Indian Journal of PsychiatryIndian Journal of Psychiatry
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 Table of Contents    
Year : 2019  |  Volume : 61  |  Issue : 10  |  Page : 634
Message from Vice President, Indian Psychiatric Society

Vice President, Indian Psychiatric Society, Department of Psychiatry, K. G. Medical University, Lucknow, Uttar Pradesh, India

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Date of Web Publication8-Apr-2019

How to cite this article:
Dalal P K. Message from Vice President, Indian Psychiatric Society. Indian J Psychiatry 2019;61, Suppl S4:634

How to cite this URL:
Dalal P K. Message from Vice President, Indian Psychiatric Society. Indian J Psychiatry [serial online] 2019 [cited 2021 Oct 22];61, Suppl S4:634. Available from:

It is a matter of great pleasure that the Indian Psychiatric Society is releasing a special supplement on Mental Healthcare Act (MHCA) 2017. MHCA got the assent of the honorable president of India on April 7, 2017, which is also the World Health Day. The supplement is being released two years down the line on April 7, 2019. The Act focuses on the rights of persons with mental illness, and the main essence of the Act lies in Chapter V. The preamble of the Act says that mental health care services should be provided to mentally ill persons and the delivery should protect, promote, and fulfill the rights of such persons. It includes the people suffering from severe mental illness which grossly impairs judgment, behavior, and capacity to recognize the reality or ability to meet the ordinary demands of life. The Act is indeed progressive, but the applicability on the Indian population needs to be evaluated further.

The Act gives due importance to confidentiality and accessibility to health-care services. However, the problem lies in the community care provisions. In the Indian setting, family remains the main source of social and financial support and also bears the caregiver burden of the patients. Indian culture and the lack of a trained workforce make family a pillar of support in the country. The concepts of advance directive and nominated representative result in the opinions of the family getting a much lesser priority. This concept appears to be borrowed from the developed Western countries. The adoption of such policies would be difficult with such scarcity of resources and services.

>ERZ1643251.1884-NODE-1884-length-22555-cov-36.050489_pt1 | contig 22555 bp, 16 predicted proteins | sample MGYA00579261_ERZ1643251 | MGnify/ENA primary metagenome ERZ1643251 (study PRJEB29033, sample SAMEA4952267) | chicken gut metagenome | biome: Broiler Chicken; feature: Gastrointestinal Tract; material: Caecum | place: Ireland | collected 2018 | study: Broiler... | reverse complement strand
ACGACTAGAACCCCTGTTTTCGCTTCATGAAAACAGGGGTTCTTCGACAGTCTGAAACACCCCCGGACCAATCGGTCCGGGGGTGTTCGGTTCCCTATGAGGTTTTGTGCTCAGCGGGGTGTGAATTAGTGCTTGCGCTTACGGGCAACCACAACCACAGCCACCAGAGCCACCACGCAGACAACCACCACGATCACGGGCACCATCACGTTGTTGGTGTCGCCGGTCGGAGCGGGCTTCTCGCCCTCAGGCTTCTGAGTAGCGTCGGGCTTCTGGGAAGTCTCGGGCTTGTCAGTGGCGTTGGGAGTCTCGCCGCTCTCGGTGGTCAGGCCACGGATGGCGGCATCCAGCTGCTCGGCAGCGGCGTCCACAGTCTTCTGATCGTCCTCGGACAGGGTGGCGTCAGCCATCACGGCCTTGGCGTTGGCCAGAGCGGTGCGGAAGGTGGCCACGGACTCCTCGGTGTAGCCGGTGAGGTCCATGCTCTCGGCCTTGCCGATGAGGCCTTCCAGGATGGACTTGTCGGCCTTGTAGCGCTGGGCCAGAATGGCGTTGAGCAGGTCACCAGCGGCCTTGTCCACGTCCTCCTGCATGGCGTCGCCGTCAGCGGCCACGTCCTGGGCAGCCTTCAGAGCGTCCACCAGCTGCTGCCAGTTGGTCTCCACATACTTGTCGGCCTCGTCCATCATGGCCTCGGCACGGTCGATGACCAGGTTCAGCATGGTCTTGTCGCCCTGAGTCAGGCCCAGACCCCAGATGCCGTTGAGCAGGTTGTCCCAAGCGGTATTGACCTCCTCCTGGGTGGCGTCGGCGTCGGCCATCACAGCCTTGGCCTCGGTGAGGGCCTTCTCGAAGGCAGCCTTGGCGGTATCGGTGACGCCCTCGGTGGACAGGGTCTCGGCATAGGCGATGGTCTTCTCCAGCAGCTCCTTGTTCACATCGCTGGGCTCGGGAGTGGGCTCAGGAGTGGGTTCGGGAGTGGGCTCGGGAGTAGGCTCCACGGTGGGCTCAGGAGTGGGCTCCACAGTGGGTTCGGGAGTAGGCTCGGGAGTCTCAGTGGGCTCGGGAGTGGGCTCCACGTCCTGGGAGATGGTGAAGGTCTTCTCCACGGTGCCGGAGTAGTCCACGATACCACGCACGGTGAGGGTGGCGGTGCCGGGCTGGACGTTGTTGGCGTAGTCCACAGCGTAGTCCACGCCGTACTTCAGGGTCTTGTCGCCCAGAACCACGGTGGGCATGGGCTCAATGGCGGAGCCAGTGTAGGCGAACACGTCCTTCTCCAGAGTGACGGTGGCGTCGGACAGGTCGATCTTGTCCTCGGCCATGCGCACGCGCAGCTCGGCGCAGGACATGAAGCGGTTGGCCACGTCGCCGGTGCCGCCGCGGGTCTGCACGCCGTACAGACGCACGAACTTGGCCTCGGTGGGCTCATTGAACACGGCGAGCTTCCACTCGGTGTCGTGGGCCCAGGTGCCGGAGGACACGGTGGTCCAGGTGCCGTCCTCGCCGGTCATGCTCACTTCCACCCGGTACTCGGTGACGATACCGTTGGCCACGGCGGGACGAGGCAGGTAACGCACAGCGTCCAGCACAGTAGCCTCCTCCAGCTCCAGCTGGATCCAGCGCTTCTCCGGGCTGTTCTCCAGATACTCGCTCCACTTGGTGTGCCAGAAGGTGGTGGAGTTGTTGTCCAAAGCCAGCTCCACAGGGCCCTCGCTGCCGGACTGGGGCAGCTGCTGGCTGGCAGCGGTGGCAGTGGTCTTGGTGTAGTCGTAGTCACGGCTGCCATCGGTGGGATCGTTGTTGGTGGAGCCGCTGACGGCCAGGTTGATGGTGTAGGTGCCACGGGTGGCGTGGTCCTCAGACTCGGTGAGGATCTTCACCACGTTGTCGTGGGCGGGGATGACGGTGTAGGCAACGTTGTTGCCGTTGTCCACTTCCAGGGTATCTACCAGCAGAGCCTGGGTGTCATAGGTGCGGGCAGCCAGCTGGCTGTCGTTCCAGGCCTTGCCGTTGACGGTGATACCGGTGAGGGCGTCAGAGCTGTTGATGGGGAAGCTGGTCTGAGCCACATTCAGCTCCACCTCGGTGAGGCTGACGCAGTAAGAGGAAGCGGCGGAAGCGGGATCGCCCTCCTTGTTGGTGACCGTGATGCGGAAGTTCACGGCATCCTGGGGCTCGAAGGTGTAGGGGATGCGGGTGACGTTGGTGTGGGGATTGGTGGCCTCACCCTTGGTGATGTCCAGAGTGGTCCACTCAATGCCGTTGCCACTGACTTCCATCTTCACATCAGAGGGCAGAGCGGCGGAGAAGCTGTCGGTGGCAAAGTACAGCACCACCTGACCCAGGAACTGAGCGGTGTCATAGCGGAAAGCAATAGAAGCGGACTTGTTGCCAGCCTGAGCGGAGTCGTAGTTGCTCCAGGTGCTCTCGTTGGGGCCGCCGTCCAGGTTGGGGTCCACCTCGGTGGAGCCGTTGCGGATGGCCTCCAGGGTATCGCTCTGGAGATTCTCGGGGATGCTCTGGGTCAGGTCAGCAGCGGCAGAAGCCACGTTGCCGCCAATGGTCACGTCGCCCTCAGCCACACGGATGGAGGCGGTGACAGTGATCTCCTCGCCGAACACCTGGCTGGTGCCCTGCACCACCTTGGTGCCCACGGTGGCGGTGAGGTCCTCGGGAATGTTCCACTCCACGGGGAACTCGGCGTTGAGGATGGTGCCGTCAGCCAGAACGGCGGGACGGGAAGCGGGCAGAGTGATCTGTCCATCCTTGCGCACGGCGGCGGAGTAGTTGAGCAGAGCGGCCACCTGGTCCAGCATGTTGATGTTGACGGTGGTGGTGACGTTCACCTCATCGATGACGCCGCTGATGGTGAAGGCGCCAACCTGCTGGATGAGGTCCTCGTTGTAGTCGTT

MHCA regulates all mental health establishments including both public and private sectors and alternative health systems. The rehabilitation services have been strengthened by providing regulations about discharge planning and also the provisions of halfway homes post discharge. Specific duties have been assigned to appropriate governments in stigma reduction, development of human resources, and organization of public health programs to tackle suicide. There is also decriminalization of suicide which would help in managing this group in a better way.

As with any change, there are mixed opinions about MHCA also. However, one needs to have a detailed knowledge about the Act to comment on its utility, applicability, and ways of implementation. The supplement will serve this purpose of enriching the knowledge of all mental health professionals regarding MHCA and thus would help them in making informed decisions.

Financial support and sponsorship


Conflicts of interest

There are no conflicts of interest.

Correspondence Address:
Dr. P K Dalal
Department of Psychiatry, K. G. Medical University, Lucknow - 226 003, Uttar Pradesh
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Source of Support: None, Conflict of Interest: None

DOI: 10.4103/psychiatry.IndianJPsychiatry_217_19

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